48Self-defence and defence of another
      Every one is justified in using, in the defence of himself or another, such force as, in the circumstances as he believes them to be, it is reasonable to use.
      Section 48: substituted, on 1 January 1981, by section 2(1) of the Crimes Amendment Act 1980 (1980 No 63).

  6. Sunny 6

    Anyone else see Rupert Murdoch’s fingerprints on this?

  7. captain hook 7

    what I cant fathom is how they can go around telling everyone that they are going to teach the worst kids with the cheapest teachers.
    I wish they would tell us all how they are going to accomplish that.
    and listening to banks on the radio the other day he was going on about charter schools being part of the defence force.
    I would like to hear what the defence department has to say about this too.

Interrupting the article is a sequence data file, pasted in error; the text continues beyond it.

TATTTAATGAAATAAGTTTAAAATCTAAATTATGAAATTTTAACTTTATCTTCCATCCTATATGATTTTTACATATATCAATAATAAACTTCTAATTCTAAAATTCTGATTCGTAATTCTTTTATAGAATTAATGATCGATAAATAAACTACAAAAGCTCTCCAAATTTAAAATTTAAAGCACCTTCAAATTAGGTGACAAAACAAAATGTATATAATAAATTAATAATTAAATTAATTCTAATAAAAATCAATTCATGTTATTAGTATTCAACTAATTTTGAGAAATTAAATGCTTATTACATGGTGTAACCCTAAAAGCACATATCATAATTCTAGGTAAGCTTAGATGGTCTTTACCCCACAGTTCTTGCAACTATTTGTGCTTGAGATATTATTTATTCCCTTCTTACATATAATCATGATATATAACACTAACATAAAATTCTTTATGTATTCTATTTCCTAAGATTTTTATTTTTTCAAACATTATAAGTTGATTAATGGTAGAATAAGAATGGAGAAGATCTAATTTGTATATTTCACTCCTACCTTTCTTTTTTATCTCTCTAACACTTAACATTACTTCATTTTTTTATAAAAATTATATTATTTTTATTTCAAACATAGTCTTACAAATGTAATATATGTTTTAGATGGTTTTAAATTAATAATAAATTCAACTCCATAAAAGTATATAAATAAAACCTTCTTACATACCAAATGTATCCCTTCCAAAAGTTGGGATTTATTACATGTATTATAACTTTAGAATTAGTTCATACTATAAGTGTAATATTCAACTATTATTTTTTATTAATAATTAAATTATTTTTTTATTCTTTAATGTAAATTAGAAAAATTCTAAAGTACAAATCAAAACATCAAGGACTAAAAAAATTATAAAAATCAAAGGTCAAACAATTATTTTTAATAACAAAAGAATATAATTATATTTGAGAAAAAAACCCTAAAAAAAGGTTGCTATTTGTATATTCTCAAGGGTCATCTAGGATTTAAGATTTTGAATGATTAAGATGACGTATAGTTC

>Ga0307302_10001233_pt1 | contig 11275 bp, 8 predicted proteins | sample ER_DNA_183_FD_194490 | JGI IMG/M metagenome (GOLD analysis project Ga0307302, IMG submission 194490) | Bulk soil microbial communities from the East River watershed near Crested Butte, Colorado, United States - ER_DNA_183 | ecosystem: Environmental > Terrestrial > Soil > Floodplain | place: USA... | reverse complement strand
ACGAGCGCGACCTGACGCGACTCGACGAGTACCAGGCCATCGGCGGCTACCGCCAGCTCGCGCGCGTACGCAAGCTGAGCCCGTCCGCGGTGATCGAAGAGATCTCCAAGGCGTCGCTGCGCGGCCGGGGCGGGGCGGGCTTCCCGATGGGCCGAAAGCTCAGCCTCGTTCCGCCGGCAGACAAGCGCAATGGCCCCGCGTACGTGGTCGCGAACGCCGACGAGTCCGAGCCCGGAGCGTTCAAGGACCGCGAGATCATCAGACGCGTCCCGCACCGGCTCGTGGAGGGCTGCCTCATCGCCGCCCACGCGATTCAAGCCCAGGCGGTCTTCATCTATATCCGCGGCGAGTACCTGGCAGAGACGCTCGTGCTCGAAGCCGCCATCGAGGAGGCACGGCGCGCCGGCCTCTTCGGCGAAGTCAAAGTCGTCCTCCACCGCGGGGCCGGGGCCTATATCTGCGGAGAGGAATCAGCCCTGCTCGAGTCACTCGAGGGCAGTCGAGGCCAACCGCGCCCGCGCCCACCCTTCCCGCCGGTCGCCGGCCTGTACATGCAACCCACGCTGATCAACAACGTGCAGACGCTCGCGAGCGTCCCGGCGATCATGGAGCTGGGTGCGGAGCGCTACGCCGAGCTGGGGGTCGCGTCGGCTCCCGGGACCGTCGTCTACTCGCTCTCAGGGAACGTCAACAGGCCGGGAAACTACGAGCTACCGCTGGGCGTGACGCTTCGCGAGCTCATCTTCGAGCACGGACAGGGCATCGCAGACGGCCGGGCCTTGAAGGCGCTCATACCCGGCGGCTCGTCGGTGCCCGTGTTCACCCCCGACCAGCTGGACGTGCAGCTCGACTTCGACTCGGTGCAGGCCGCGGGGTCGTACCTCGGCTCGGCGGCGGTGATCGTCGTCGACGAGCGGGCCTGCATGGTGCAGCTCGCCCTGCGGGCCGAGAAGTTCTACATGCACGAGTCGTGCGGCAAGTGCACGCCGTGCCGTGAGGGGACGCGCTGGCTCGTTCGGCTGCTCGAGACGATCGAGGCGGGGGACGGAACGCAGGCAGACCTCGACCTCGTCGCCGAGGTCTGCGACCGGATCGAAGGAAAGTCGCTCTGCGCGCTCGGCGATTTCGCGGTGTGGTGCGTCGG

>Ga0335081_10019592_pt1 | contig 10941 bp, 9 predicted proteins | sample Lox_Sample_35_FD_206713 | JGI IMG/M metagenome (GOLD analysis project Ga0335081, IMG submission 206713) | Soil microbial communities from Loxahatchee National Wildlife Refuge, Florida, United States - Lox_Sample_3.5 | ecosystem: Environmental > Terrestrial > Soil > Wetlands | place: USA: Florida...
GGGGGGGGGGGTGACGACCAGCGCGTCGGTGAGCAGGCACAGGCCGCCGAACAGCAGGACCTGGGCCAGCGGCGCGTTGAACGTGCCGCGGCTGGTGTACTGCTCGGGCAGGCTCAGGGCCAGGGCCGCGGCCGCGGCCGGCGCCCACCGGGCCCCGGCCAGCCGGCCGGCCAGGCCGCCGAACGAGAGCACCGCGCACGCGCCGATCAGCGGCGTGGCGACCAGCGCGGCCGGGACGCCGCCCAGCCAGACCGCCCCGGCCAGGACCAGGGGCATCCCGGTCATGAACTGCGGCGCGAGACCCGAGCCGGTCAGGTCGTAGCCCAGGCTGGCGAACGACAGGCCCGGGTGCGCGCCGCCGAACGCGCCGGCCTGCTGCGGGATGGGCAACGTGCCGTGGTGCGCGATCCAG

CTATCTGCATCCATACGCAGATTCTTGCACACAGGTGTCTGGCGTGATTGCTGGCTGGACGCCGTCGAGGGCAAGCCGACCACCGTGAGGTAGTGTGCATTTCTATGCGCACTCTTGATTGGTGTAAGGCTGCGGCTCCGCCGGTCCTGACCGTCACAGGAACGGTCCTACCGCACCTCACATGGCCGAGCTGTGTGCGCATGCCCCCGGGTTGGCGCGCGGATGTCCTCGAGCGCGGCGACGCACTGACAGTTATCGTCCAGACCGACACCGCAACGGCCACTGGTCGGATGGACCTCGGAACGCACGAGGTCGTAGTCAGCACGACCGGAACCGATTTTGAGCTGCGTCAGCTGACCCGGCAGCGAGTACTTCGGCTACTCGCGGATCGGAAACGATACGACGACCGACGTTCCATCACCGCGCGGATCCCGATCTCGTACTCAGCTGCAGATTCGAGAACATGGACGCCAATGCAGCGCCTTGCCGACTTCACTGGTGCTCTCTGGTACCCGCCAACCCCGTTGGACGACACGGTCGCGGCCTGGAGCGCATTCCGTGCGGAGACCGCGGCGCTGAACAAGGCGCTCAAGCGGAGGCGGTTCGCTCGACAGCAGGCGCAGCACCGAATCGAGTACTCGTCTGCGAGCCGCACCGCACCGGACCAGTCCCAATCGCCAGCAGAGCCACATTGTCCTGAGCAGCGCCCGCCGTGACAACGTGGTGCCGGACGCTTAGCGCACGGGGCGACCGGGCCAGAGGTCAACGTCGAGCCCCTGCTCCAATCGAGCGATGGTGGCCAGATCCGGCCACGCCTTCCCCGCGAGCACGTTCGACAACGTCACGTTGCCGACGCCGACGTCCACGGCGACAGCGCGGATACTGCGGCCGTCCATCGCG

8. captain hook 8

    dont flatter yourself.
    double posts mean you have just got a slippery finger.
    thats all.
    If you want rigid rules and a bit of stiffening then join a fascist party.

  9. I understand this will be rolled out in the South Auckland Schools.

    Already you see John Keys government do not think it necessary to educate South Auckland kids, better to train them to go straight into the army, and who better to train them to look towards the army for a carreer that a heroic VC holder.
    This is very necessary as Americans don’t want their own sent to wars anymore so they have to cast around to find replacements to fight Americas wars for them.

    Remember America must have a war, their economy depends upon making the machines of war, if they don’t use them they can’t continue to make them, if they do not make them there is a whole pool of unemployed people in America.

  10. marsman 10

    Didn’t we have an article by Catherine Isaac in the DomPost very recently claiming loudly that Charter Schools were not ‘for profit’? Merely neoliberal-speak.

  11. Tracey 11

    So in a nutshell, two men who sent their children to schools with low pupil teacher ratios and highly qualified teachers think it’s a great idea for other people’s children to have high class numbers and non qualified teachers?